The attack on Pearl Harbor was part of a grand strategy of conquest in the Western Pacific. The objective for the Japanese was to immobilize the Pacific Fleet so that the United States could not interfere with their invasion plans.

Japanese aircraft appeared in the air

USS Arizona under fire

over Pearl Harbor just before 8:00 am on that Sunday, December 6th, morning. The color detail was on deck in anticipation of raising the flag at the stern at 8:00. The Arizona came under attack almost immediately, and at about 8:10 received a hit by a 800-kilogram bomb just forward of turret two on the starboard side. Within a few seconds the forward powder magazines exploded, gutting the forward part of the ship. The foremast and forward superstructure collapsed forward into the void created by the explosion and turrets one and two, deprived of support, dropped more than 20 feet relative to their normal position. The explosion ignited furious fires in the forward part of the ship.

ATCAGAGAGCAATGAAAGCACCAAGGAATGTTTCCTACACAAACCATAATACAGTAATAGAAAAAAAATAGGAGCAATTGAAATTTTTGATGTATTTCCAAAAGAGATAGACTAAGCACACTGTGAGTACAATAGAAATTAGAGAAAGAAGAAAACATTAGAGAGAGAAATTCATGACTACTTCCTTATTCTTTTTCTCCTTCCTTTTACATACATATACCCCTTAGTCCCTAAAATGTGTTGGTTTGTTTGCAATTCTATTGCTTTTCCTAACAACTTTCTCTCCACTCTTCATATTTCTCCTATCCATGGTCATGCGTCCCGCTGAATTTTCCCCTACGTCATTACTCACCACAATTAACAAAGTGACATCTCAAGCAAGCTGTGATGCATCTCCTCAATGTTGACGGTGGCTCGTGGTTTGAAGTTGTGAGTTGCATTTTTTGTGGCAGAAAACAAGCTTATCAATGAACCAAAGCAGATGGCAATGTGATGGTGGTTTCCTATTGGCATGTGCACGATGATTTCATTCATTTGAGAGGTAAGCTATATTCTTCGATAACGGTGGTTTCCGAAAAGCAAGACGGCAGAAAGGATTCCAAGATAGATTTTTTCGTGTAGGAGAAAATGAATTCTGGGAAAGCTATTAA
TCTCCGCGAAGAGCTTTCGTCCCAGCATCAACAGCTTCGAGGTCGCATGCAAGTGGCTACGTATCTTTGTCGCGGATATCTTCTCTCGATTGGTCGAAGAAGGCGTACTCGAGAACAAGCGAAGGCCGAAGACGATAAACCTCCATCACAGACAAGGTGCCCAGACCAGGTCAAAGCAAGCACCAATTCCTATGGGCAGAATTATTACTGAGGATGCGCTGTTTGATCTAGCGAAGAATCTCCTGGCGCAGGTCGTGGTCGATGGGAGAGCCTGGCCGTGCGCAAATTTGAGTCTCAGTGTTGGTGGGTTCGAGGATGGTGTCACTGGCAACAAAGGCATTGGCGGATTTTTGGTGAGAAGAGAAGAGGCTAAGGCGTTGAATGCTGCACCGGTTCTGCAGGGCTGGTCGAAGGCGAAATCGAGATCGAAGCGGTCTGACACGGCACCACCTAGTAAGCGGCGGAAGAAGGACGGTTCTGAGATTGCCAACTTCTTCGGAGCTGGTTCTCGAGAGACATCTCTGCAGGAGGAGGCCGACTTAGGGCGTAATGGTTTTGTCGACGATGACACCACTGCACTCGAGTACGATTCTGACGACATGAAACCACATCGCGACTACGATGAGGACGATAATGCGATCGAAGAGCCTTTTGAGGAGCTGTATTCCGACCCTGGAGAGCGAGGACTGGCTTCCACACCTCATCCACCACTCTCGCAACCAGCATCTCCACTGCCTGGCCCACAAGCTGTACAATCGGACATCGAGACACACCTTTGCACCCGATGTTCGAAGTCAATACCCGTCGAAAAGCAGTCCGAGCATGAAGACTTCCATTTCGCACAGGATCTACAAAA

The attack was a great, but not total success. Although the U.S. Pacific Fleet was shattered, Its aircraft carriers (not in port at the time of the attack) were still afloat and Pearl Harbor was surprisingly intact. The shipyards, fuel storage areas, and submarine base suffered no more than slight damage. More importantly, the American people,

previously divided over the issue of U.S. involvement in World War II, rallied together with a total commitment to victory over Japan and her Axis partners.

During the following months and years of World War II, the destruction of the Arizona came to symbolize the reason the U.S. was fighting.

Fire and smoke pour from the battleships Arizona (right) and West Viginia (left).
The USS Arizona after the attack
The U.S. Flag flies over Hickam Field after the attack.